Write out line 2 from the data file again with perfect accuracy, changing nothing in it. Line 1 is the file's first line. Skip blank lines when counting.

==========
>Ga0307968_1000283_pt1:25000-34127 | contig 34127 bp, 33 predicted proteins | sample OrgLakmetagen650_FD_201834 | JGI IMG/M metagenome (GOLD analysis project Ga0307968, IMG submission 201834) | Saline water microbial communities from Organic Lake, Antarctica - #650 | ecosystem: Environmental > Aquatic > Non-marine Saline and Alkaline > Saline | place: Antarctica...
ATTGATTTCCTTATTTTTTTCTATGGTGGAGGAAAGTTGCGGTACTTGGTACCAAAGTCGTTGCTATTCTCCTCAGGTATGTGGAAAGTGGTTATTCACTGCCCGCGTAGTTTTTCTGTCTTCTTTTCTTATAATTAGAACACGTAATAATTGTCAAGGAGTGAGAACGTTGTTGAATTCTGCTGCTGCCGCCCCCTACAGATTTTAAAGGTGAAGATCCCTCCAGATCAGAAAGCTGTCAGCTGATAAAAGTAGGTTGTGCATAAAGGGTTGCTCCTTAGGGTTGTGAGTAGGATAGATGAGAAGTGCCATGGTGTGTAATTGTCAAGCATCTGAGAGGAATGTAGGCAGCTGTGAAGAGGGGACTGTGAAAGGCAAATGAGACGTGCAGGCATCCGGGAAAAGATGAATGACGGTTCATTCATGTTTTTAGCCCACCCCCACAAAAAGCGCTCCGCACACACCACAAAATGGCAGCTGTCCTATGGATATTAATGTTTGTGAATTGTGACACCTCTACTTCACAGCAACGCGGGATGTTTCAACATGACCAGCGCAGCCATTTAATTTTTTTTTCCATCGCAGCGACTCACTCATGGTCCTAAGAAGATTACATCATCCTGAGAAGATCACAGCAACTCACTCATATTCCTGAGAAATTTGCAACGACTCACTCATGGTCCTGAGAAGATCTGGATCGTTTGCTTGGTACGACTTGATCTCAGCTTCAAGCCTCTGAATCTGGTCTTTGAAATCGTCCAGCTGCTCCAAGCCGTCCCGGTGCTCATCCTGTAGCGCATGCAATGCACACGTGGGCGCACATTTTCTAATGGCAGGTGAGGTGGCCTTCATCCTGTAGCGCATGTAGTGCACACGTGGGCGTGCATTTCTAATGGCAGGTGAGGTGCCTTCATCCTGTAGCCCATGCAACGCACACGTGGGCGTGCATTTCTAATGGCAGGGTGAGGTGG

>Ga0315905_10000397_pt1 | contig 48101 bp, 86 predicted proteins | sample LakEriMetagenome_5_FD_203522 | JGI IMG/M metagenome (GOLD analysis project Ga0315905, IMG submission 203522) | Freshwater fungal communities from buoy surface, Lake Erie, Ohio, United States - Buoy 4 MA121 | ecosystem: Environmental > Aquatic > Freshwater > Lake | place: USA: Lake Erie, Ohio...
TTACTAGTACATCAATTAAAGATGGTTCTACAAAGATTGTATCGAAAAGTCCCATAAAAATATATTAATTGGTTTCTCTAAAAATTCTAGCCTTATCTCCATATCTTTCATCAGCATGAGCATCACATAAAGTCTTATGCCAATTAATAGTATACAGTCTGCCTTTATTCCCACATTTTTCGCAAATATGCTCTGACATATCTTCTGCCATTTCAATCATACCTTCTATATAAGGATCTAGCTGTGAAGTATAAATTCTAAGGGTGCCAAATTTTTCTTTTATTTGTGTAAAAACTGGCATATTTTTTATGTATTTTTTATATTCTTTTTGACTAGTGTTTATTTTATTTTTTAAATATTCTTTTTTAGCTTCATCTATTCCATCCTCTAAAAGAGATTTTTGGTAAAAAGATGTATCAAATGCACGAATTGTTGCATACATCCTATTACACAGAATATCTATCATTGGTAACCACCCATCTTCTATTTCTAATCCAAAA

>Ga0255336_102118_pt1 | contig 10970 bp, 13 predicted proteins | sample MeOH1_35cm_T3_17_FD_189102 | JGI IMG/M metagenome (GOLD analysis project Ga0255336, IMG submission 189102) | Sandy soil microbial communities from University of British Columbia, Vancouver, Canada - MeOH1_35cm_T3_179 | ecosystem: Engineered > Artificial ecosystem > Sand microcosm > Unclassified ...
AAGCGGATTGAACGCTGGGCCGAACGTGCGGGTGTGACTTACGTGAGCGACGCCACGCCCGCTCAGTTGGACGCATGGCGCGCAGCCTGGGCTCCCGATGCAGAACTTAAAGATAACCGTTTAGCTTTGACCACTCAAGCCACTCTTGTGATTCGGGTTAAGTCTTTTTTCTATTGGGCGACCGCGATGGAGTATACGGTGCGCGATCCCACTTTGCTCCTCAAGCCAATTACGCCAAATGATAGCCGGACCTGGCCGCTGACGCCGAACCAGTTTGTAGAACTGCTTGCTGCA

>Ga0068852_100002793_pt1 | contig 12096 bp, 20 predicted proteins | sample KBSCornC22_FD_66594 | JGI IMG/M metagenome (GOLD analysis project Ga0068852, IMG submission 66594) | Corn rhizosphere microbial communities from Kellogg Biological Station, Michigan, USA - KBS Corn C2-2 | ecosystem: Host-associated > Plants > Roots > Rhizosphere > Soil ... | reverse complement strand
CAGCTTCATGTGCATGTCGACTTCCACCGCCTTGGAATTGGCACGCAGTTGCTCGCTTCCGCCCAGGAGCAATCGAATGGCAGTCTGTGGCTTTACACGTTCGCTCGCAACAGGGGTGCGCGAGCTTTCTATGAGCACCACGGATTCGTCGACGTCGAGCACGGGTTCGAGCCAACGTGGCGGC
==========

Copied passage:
ATTGATTTCCTTATTTTTTTCTATGGTGGAGGAAAGTTGCGGTACTTGGTACCAAAGTCGTTGCTATTCTCCTCAGGTATGTGGAAAGTGGTTATTCACTGCCCGCGTAGTTTTTCTGTCTTCTTTTCTTATAATTAGAACACGTAATAATTGTCAAGGAGTGAGAACGTTGTTGAATTCTGCTGCTGCCGCCCCCTACAGATTTTAAAGGTGAAGATCCCTCCAGATCAGAAAGCTGTCAGCTGATAAAAGTAGGTTGTGCATAAAGGGTTGCTCCTTAGGGTTGTGAGTAGGATAGATGAGAAGTGCCATGGTGTGTAATTGTCAAGCATCTGAGAGGAATGTAGGCAGCTGTGAAGAGGGGACTGTGAAAGGCAAATGAGACGTGCAGGCATCCGGGAAAAGATGAATGACGGTTCATTCATGTTTTTAGCCCACCCCCACAAAAAGCGCTCCGCACACACCACAAAATGGCAGCTGTCCTATGGATATTAATGTTTGTGAATTGTGACACCTCTACTTCACAGCAACGCGGGATGTTTCAACATGACCAGCGCAGCCATTTAATTTTTTTTTCCATCGCAGCGACTCACTCATGGTCCTAAGAAGATTACATCATCCTGAGAAGATCACAGCAACTCACTCATATTCCTGAGAAATTTGCAACGACTCACTCATGGTCCTGAGAAGATCTGGATCGTTTGCTTGGTACGACTTGATCTCAGCTTCAAGCCTCTGAATCTGGTCTTTGAAATCGTCCAGCTGCTCCAAGCCGTCCCGGTGCTCATCCTGTAGCGCATGCAATGCACACGTGGGCGCACATTTTCTAATGGCAGGTGAGGTGGCCTTCATCCTGTAGCGCATGTAGTGCACACGTGGGCGTGCATTTCTAATGGCAGGTGAGGTGCCTTCATCCTGTAGCCCATGCAACGCACACGTGGGCGTGCATTTCTAATGGCAGGGTGAGGTGG